I always find it amusing when politicians use newspaper articles in their ads to support their claims, especially when those claims are tied to numbers. Speaking as a journalism sinner, a good number of us went into journalism because we had a phobia regarding math. I’ve known great, award-winning journalists who couldn’t balance their checkbooks, so when I see ads like this one from Scott Walker, I must pause and ponder.
Truth be told, I got over some of my math phobia when a stats prof pulled a Jedi Mind Trick on me during my doctoral program. “Don’t worry about being afraid of math,” he told us. “Stats aren’t math.” It worked just enough to get me by and fall in love with data crunching.
Sadly, I think the phrase “stats aren’t math” has been taken to a whole other level in this gubernatorial campaign.
After getting his ass kicked by job-loss numbers for several months, Walker released unvetted federal data that showed the state not only didn’t lose jobs, but instead gained about 30,000 of them since he took office. Democrat Tom Barrett rightly pointed out that this appears to be a case of data shopping, in which you have an idea as to what you want people to hear and you find information that supports that idea. Walker has argued that the monthly numbers are based on a small sample of the state (3.5 percent of employers), that the numbers are volatile and that the margin of error is so large, it almost isn’t worth looking at the data’s outcomes. Experts in the field support and refute various aspects of those things to some degree, but what concerns me most is the lack of full analysis done with these numbers.
Journalists can tend to parrot sources when they feel a lack of confidence in their ability to understand what something is actually revealing. In addition, the concept of “fair and balanced” has degraded to the point of throwing a new fact into the arena and letting both sides attack it with soundbites. Don’t worry that the readers won’t understand this stuff. They probably aren’t reading your paper anyway.
Here are several key components of what go untouched:
– The City Mouse Effect: Milwaukee is both the largest city in the state and the home base for both of these idiots. Job losses are more likely to be concentrated in that area than in other places, especially in an economic downturn. Sure, a paper plant in Niagra closing will devastate the community and put about 50-60 percent of the town out of work. However, it’s a small town and the losses, when measured in pure numbers, won’t be as great as if a paper plant closes in the Fox Valley or if Ladish or Caterpillar closes in Milwaukee. In addition, when a downturn kills or severely harms an industry, that impact will be more likely to be felt in a city like Milwaukee because it will host multiple places that service that industry. For example, if an economic downturn leads to unemployment for foundry workers, a small town is likely to have a single foundry. This will lead to cuts at that one factory. If the downturn impacts a city like Milwaukee, they have multiple foundries in which the impact will be felt. And that says nothing about the collateral damage associated with a single job loss.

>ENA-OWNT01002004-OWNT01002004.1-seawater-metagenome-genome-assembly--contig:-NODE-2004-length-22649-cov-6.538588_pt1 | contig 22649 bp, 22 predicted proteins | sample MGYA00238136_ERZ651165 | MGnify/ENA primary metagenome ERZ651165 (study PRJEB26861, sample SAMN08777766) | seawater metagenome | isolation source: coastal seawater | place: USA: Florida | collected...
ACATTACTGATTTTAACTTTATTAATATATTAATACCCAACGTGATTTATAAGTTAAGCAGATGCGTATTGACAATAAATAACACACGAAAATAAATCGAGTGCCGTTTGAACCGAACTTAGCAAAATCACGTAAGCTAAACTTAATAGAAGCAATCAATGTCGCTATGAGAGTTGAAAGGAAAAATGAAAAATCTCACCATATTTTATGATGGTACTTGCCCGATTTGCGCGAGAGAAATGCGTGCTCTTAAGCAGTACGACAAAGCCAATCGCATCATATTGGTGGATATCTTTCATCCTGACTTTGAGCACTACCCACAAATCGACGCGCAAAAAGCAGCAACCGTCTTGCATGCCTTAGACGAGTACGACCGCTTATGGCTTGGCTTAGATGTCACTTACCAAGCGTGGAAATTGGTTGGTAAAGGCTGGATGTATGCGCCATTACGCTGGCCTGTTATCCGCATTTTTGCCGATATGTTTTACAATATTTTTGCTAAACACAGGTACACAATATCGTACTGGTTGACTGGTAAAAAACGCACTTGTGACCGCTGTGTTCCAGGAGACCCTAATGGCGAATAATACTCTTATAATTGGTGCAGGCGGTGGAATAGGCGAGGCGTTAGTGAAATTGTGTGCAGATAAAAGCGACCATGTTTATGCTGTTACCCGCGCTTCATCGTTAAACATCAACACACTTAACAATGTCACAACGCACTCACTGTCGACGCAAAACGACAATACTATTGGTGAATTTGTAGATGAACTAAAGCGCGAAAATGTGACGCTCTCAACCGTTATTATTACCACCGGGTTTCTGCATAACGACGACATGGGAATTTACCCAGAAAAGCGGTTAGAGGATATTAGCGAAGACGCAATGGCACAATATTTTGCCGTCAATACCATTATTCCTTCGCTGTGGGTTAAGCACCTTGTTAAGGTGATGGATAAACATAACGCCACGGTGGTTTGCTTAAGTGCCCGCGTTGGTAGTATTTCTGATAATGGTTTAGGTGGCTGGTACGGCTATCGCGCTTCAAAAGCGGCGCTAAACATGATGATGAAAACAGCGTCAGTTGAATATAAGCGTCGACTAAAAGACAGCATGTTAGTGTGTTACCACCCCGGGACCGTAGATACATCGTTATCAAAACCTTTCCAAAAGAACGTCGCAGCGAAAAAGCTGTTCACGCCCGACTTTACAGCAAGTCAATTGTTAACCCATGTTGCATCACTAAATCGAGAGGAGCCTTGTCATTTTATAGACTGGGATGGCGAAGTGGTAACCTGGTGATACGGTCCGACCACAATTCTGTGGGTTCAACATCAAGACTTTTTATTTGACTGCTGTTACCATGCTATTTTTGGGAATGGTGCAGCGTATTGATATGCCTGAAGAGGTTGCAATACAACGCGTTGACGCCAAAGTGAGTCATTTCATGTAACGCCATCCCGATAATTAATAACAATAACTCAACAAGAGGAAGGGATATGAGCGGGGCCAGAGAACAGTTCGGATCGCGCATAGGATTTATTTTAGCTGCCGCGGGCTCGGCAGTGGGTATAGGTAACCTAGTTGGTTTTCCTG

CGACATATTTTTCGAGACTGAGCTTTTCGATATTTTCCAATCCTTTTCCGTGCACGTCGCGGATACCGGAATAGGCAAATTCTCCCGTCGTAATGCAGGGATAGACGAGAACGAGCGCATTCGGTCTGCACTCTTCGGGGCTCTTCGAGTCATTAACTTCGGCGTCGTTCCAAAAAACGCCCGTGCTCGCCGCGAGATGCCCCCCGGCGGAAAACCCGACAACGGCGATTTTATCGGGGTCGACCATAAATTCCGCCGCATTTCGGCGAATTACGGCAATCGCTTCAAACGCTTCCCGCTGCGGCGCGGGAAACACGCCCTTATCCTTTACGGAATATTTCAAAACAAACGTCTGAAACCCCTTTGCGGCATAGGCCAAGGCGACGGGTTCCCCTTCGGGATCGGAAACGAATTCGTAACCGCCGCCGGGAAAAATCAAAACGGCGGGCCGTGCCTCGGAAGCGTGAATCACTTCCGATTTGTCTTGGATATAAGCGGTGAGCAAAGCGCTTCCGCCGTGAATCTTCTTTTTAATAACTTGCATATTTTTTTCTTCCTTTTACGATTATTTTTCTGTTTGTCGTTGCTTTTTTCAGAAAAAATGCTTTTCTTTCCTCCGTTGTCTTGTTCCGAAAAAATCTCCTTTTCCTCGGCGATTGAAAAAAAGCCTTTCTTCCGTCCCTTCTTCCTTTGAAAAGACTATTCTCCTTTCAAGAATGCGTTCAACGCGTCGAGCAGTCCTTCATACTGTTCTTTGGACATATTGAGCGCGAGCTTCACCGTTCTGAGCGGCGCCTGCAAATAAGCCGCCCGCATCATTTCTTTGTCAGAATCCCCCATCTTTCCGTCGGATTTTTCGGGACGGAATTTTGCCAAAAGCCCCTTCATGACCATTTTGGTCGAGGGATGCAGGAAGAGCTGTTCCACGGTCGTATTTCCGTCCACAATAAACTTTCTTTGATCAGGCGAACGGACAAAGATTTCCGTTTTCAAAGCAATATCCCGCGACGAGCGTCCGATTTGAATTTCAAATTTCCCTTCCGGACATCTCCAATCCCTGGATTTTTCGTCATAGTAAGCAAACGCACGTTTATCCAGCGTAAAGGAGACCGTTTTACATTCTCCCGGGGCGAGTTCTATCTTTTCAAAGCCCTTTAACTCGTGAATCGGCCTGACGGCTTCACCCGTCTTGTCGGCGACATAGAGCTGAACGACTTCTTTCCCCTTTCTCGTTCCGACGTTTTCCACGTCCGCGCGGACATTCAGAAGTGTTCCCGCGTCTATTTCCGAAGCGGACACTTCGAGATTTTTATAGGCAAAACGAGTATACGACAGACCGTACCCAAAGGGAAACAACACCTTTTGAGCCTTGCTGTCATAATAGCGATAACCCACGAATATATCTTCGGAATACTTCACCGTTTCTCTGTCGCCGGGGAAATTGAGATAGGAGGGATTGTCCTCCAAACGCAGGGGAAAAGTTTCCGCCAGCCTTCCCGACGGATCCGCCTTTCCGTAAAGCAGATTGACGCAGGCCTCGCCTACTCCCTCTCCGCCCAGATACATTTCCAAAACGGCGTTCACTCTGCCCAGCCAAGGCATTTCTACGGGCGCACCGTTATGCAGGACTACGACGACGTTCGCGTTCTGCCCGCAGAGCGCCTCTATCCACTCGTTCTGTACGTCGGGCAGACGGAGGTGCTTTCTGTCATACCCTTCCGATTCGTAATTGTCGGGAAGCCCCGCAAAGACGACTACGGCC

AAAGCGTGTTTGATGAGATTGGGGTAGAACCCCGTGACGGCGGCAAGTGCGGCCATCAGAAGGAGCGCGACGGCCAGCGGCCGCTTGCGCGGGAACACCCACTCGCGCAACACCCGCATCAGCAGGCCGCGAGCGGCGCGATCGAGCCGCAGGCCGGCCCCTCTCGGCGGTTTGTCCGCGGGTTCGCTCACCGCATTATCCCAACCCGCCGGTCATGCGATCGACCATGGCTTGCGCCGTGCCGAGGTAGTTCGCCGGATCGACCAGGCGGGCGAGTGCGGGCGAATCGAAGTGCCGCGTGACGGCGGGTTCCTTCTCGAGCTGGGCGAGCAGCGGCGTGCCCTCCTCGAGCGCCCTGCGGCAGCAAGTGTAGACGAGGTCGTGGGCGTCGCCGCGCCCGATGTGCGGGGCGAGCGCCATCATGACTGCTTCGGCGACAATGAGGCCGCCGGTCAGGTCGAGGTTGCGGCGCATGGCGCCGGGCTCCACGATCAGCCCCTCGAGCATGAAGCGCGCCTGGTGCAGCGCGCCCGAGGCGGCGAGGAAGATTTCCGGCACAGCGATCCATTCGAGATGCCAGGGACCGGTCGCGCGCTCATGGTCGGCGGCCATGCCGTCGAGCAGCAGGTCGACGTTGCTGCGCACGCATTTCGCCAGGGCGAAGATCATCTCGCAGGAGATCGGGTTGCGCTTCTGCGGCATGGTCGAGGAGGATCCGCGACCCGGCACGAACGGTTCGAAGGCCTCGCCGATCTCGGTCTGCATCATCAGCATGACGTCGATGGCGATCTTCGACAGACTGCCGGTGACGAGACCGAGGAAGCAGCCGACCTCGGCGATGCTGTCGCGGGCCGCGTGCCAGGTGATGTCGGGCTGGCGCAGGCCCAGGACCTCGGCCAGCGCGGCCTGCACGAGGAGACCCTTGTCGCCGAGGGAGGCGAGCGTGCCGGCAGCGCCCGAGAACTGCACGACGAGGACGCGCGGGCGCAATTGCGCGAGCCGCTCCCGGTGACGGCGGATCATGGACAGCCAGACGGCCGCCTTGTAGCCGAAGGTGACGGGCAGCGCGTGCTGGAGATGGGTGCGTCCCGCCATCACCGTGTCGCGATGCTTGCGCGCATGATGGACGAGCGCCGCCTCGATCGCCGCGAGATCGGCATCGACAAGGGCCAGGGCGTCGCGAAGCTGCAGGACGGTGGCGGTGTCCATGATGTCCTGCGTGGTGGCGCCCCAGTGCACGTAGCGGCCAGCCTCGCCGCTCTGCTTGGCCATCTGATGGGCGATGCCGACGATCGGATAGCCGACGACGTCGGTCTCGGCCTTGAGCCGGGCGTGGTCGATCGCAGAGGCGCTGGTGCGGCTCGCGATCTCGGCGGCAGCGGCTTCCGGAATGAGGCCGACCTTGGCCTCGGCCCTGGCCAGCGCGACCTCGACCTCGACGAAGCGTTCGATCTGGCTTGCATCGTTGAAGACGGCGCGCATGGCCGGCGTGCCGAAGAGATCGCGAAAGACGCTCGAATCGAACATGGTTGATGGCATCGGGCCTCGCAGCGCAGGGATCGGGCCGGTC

– Covariance: In assessing any set of data, the first question you should ask is if any other variable might be impacting the variable you are trying to measure. For example, let’s say you have the idea that college students who watch TV news will have a greater fear of being sexually assaulted on their campus.
Of course, you need to measure fear of sexual assault on campus and television viewing habits, but that’s not enough. Things like the gender of the participant, the size of the campus, the location of the campus (urban/suburban) and a half dozen other factors should be examined. Once you parse out these covariates, you can see what’s left and whether a direct line can be drawn between these two variables.